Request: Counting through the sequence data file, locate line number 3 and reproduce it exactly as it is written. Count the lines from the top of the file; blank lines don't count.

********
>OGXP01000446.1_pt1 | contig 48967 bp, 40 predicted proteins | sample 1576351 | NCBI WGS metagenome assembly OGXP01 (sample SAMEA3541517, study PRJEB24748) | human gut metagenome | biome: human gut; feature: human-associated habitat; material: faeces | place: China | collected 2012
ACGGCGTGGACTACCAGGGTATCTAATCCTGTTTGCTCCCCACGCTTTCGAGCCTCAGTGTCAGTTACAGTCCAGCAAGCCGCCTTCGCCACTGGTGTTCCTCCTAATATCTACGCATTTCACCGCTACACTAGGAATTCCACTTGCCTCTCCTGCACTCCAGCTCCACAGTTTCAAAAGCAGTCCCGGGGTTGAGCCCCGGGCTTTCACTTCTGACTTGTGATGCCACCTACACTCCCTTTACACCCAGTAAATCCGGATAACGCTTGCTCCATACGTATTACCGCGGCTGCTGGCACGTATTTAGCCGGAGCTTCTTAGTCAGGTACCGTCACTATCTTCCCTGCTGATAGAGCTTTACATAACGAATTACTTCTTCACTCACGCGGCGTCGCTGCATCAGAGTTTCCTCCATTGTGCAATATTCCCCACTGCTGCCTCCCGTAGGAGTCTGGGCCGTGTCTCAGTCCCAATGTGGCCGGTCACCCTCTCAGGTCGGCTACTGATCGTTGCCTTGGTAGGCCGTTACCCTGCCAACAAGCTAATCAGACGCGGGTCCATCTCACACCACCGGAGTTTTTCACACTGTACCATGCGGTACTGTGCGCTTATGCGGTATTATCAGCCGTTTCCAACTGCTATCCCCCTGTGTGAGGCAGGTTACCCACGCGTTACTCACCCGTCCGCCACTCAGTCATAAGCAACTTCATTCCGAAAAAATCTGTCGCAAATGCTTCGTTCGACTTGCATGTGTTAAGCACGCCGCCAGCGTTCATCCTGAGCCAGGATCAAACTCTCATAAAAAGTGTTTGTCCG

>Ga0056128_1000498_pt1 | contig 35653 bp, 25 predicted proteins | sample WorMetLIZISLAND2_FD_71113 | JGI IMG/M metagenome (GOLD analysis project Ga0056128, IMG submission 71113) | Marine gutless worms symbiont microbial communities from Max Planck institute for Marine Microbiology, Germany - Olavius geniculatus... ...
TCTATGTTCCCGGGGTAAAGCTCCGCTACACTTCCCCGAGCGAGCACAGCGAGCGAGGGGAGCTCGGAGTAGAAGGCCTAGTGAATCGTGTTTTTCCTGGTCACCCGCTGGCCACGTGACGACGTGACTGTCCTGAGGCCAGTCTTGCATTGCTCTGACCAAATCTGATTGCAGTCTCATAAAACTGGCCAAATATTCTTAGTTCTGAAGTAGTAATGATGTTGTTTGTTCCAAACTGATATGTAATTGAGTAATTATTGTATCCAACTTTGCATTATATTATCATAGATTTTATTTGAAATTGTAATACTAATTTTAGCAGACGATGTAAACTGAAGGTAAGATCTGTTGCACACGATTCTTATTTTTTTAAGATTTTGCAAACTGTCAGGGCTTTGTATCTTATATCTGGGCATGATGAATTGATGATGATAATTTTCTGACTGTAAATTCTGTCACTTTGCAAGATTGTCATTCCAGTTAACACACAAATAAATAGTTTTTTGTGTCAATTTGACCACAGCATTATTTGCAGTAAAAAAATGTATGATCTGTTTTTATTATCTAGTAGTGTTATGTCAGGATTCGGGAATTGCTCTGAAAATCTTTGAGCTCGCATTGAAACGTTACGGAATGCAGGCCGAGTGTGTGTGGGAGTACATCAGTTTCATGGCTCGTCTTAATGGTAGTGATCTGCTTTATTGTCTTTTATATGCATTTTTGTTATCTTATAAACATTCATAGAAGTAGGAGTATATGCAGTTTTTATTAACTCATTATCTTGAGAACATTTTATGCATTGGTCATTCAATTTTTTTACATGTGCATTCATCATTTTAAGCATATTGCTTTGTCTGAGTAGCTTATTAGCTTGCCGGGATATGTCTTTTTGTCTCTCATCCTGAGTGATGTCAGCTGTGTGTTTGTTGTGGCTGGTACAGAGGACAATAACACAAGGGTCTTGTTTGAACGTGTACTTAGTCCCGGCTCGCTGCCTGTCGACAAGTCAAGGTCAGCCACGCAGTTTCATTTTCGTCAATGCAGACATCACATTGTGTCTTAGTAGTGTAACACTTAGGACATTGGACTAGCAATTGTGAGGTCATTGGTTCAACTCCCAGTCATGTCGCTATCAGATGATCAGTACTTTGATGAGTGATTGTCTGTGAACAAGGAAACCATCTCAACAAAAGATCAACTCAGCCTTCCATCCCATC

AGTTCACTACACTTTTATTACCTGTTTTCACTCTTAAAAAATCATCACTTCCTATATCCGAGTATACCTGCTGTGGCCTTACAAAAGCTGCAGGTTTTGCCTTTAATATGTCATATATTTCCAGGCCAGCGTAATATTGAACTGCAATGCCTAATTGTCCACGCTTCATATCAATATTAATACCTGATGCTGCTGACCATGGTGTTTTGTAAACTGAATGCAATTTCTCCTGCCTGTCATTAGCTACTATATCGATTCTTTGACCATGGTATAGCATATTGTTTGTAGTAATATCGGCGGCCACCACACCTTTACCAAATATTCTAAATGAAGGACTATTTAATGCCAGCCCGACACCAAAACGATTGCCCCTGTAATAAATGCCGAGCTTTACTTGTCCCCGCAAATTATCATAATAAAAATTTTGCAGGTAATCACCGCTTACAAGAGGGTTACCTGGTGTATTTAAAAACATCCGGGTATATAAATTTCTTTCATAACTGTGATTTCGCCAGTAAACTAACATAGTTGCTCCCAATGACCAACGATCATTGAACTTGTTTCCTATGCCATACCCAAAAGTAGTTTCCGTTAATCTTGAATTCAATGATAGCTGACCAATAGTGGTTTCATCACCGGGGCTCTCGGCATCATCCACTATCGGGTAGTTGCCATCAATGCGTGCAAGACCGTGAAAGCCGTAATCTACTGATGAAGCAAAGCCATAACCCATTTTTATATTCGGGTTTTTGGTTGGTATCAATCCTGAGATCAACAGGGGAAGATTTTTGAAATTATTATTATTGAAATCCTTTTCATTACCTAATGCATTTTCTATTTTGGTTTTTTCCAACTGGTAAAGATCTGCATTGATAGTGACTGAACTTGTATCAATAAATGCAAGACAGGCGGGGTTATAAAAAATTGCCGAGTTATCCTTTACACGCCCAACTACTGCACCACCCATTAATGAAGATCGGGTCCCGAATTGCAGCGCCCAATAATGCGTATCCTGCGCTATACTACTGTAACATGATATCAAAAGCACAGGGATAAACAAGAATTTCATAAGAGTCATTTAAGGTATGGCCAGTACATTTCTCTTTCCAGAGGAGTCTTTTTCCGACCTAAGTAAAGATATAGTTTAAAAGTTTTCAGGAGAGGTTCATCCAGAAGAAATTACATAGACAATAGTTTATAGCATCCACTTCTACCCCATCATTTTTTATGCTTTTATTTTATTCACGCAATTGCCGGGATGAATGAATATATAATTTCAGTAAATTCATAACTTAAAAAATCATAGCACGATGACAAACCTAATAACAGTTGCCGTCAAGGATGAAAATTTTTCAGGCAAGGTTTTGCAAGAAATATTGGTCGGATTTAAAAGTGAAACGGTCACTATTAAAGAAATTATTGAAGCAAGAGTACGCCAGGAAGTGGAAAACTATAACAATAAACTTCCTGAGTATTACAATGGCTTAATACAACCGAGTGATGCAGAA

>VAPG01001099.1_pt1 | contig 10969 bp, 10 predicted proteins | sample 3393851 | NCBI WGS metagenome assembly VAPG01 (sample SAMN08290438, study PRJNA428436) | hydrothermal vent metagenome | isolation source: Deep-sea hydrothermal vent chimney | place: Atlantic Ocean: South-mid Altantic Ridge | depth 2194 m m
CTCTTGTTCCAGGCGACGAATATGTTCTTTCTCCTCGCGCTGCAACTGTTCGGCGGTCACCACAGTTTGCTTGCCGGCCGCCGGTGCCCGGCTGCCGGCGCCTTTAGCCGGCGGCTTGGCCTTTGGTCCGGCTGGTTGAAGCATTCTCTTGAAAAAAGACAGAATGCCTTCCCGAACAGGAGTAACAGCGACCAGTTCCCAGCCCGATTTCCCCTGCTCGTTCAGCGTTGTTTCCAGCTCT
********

>Ga0056128_1000498_pt1 | contig 35653 bp, 25 predicted proteins | sample WorMetLIZISLAND2_FD_71113 | JGI IMG/M metagenome (GOLD analysis project Ga0056128, IMG submission 71113) | Marine gutless worms symbiont microbial communities from Max Planck institute for Marine Microbiology, Germany - Olavius geniculatus... ...